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28 Notre Dame Law. 169 (1952-1953)
Administrative Procedure and Natural Law

handle is hein.journals/tndl28 and id is 171 raw text is: NOTRE DAME
A Quarterly Law Review

VOL. XXVIII                WINTER, 1953                    No. 2
N 1910, Joseph Charmont, Professor of Law in the Faculty
of Law of the University of Montpellier, France, pub-
lished a short volume entitled The Renaissance of Natural
Law.1 In this work, which was originally delivered in the
form of a series of lectures to law students, the author sought
to call attention to the renewed influence which natural law
concepts have had upon contemporary juristic thought. I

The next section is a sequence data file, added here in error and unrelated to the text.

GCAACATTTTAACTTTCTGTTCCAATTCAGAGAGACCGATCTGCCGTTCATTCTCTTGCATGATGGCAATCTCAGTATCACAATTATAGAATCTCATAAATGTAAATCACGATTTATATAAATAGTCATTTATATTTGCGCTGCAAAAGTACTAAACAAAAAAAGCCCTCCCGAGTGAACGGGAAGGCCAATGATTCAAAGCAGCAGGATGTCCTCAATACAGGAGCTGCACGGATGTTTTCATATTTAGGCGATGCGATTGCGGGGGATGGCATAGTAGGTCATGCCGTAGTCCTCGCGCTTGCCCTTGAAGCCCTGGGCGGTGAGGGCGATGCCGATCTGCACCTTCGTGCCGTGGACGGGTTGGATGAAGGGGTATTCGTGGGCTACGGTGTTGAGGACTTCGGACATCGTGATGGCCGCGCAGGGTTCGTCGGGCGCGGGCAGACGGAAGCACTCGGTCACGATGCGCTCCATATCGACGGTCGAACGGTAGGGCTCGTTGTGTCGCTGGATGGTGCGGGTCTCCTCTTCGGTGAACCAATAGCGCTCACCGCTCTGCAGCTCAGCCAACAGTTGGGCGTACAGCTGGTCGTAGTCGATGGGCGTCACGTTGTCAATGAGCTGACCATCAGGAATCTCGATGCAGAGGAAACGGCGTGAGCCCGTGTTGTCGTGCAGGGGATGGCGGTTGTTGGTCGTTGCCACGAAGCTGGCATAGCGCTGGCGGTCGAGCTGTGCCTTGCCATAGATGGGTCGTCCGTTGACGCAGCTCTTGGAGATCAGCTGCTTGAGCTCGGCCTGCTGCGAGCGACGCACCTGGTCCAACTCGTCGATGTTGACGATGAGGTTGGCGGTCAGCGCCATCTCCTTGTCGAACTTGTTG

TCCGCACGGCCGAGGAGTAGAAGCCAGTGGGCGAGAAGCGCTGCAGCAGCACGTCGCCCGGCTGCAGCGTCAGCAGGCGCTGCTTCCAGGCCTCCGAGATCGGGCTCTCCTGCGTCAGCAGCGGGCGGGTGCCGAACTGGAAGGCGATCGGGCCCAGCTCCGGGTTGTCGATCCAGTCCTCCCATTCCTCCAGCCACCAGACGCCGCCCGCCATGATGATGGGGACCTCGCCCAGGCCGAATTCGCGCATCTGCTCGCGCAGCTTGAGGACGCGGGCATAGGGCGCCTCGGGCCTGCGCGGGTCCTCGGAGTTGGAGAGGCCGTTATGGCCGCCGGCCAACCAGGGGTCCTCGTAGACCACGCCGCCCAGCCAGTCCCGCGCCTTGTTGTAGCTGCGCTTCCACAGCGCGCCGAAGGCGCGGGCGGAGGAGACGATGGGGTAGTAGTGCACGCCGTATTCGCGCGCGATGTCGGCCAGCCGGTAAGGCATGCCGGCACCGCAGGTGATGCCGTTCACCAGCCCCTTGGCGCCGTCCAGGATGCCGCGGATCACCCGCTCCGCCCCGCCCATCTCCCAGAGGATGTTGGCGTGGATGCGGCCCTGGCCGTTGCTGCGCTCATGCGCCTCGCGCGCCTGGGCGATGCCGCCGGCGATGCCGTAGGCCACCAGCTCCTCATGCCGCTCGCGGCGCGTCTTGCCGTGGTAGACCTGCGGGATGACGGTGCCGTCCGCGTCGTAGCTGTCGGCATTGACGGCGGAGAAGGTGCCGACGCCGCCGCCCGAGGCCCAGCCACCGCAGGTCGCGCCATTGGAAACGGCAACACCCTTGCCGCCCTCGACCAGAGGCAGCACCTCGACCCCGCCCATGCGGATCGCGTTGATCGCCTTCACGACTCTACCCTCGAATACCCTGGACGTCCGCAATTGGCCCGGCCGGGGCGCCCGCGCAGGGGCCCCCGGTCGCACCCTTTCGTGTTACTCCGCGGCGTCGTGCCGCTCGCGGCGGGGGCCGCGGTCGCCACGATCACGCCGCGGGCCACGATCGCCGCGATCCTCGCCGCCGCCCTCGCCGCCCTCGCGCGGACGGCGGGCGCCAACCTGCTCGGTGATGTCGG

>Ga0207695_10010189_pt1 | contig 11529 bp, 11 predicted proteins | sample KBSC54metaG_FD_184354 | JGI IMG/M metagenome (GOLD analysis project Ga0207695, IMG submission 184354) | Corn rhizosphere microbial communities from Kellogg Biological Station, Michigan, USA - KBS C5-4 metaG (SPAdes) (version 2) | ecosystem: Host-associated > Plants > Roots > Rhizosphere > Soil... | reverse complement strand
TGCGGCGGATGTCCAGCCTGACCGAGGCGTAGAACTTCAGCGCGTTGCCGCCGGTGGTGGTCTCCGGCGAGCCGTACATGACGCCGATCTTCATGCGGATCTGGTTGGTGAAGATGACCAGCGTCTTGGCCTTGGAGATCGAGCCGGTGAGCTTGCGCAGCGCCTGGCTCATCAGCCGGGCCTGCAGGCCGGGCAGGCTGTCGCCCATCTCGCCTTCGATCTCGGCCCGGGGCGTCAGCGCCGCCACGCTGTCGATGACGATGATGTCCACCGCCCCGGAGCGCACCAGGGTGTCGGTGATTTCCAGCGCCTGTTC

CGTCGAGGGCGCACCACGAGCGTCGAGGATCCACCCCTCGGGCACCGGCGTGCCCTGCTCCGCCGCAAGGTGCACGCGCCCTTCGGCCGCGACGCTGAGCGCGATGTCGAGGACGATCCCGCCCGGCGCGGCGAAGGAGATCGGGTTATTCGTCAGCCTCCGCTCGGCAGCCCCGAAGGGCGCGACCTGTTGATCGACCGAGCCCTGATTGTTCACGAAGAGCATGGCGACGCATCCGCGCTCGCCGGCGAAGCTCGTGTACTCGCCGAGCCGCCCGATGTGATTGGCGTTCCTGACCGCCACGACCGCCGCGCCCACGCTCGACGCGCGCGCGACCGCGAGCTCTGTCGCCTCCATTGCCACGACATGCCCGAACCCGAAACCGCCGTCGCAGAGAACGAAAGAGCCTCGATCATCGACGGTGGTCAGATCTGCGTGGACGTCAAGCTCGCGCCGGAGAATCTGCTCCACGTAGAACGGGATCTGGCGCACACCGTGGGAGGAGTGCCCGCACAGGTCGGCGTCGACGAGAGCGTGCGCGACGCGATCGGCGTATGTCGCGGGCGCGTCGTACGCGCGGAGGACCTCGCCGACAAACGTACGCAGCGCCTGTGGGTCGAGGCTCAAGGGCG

have thought it proper, stated Charmont at the very begin-
ning, to propose to you as a subject of study the present
tendency to return to the principles of natural law. 2
To Charmont, the revival of natural law concepts was al-
most inevitable, because of the inadequacy of pure positivism.
In his brief concluding chapter he asserts: '
The confirmation of natural law, or more exactly of juridical
idealism, has appeared to us to offer the only solution for the
crisis in legal philosophy. This crisis results from the impractic-
ability of rationally and scientifically vindicating the idea of
1 CHARmONT, LA RmN!sSANCE Du DRorr NATUREL (1910). Subsequent citations
are of the second edition, published in 1927 or the English translation of the last
half of the work in volume 7 of the MODERN LEGAL Pzmosopny SERIms, entitled
Modern French Legal Philosophy (1921).
3 Charmont, Modern French Legal Philosophy in 7 MODERN LEGAL PUILOsOPHY
SEP-us 145 (1921).

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